“Day-to-day is the status. It may take a couple for him before he’s back to us.” John Farrell said. “Everything points to this being a short-term situation.”
Betts explained that his condition had improved from Friday night, but -- much like Farrell -- doesn’t know how quickly he can bounce back. He wouldn’t make a definitive statement on whether or not he’d be available Sunday.
“It feels pretty good now,” Betts said. “We’re going to do some treatment on it, make sure everything is good and hopefully get back out there.”
Betts joins the list of pivotal players unavailable in Saturday’s game, including Craig Kimbrel and Koji Uehara who are both on the DL.
Farrell couldn’t commit to a timetable for when he expects Uehara should be back, but hopes he’ll be available during the regular season.
“We’re hopeful of that,” Farrell said when asked if he thought Uehara would be back before the postseason. “There’s no number of day’s that says Koji’s going to put a ball back in his hand . . . To give you a time frame, it’s too early to tell.”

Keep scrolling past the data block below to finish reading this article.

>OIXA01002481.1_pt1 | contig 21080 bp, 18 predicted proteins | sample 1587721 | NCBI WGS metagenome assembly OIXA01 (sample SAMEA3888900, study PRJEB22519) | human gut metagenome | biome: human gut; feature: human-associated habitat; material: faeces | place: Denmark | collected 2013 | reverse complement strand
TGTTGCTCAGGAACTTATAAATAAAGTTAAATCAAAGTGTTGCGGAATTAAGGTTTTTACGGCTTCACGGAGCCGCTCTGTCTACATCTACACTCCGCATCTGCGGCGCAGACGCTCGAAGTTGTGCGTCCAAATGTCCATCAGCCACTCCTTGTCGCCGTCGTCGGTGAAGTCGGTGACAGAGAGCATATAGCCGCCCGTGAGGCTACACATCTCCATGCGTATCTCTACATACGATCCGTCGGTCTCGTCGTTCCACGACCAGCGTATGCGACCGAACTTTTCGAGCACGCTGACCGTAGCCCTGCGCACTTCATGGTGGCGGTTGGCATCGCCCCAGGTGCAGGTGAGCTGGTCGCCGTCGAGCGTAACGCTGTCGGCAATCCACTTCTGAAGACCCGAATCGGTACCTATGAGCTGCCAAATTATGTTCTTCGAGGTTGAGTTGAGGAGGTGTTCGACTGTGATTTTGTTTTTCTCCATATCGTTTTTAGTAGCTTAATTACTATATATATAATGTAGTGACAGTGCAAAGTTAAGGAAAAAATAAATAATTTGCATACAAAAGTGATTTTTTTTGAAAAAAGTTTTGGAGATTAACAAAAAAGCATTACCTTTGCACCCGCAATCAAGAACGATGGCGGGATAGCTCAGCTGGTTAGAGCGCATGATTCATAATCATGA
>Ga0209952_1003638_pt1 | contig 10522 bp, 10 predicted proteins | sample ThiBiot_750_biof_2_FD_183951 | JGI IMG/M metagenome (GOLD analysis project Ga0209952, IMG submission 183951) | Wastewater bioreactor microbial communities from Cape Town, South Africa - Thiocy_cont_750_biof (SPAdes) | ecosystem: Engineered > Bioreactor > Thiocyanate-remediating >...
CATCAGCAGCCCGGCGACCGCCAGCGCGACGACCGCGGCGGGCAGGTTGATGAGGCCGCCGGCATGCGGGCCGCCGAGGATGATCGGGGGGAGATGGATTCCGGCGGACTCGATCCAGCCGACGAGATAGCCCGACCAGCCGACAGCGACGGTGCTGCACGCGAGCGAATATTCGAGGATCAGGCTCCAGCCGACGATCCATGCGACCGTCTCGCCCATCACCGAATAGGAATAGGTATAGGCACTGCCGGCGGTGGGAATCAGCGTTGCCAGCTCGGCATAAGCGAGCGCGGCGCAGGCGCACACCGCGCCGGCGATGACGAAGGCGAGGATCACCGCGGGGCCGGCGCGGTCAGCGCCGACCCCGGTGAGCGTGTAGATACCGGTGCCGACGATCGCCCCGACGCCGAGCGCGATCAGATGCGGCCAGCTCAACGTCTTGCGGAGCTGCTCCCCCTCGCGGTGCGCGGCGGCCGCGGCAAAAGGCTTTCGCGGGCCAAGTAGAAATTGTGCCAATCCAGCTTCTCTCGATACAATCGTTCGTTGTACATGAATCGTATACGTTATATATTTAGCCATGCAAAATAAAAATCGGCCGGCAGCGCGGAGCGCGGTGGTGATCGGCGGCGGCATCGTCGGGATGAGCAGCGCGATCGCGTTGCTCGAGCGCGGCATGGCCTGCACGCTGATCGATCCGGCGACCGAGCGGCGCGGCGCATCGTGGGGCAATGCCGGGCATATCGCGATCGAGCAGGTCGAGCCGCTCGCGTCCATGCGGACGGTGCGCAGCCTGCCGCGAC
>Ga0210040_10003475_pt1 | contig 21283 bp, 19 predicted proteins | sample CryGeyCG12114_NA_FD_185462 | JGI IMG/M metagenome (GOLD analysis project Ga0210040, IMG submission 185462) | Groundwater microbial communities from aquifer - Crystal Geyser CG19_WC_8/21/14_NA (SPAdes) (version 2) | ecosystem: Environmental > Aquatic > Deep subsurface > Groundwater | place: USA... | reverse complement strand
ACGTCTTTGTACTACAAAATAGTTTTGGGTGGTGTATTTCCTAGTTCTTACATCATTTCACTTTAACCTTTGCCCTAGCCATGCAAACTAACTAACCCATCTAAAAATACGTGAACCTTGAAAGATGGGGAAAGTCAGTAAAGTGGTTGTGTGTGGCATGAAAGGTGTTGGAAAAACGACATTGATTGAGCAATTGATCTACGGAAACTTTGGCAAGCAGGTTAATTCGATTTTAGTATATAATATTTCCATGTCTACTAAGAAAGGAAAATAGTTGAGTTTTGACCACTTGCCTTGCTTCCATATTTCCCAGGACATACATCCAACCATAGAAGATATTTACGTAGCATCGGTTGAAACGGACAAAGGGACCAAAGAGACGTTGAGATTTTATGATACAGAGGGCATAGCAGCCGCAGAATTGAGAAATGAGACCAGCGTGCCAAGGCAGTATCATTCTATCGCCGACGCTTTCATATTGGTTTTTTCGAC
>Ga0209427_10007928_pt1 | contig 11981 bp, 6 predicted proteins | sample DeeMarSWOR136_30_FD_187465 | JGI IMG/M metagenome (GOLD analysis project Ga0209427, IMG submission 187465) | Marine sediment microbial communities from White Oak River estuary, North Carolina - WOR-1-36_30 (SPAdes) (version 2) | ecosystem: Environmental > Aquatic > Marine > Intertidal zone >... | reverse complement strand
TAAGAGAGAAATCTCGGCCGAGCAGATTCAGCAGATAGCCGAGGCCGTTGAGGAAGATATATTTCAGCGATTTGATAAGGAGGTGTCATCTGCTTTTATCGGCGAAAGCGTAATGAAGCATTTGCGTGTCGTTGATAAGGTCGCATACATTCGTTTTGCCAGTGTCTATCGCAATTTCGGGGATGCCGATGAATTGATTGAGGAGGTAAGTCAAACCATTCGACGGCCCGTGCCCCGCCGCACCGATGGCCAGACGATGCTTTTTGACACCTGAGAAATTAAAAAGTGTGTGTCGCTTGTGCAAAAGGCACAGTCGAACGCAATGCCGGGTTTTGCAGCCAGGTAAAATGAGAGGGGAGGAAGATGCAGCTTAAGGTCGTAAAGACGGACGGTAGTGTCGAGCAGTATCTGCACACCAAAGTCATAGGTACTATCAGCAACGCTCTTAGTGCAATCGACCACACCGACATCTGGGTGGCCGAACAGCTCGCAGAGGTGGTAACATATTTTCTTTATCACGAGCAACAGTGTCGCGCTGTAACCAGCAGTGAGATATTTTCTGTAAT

Kimbrel, on the other hand, has bounced back well, and is expected to throw his first bullpen Sunday or Monday. The hope is that he’ll throw twice off the mound before the trip to the West, which would set him up for a simulated game.
“We need to get some PFP involved -- just some change in direction, fielding the position,” Farrell said on Kimbrel. “But in terms of amount of time missed, and that fact that he’s able to as get aggressive right now in long toss. I would think it would be on the shorter end of appearances if it’s even more than one. He feels very good. If he wasn’t making the ultimate decision medically [he’d] probably say ‘Give me the ball tonight.’ That’s how good he feels -- that’s encouraging.”
While much of the focus is going to be on the young D-men headed into Bruins training camp, it would be foolhardy to overlook a forward prospect Danton Heinen, who is in position for a real dark horse run at an NHL roster spot.
The strong odds are that the former University of Denver star is going to be begin the season in the AHL for the Providence Bruins after putting up a couple of points in four games there at the end of last season.
Still, that certainly hasn’t stopped Heinen from setting his sights on an NHL spot out of this fall’s camp, most likely in a third- or fourth-line capacity to start things off, or perhaps at the top-six right wing spots that have given the Bruins some problems filling permanently over the past couple of seasons.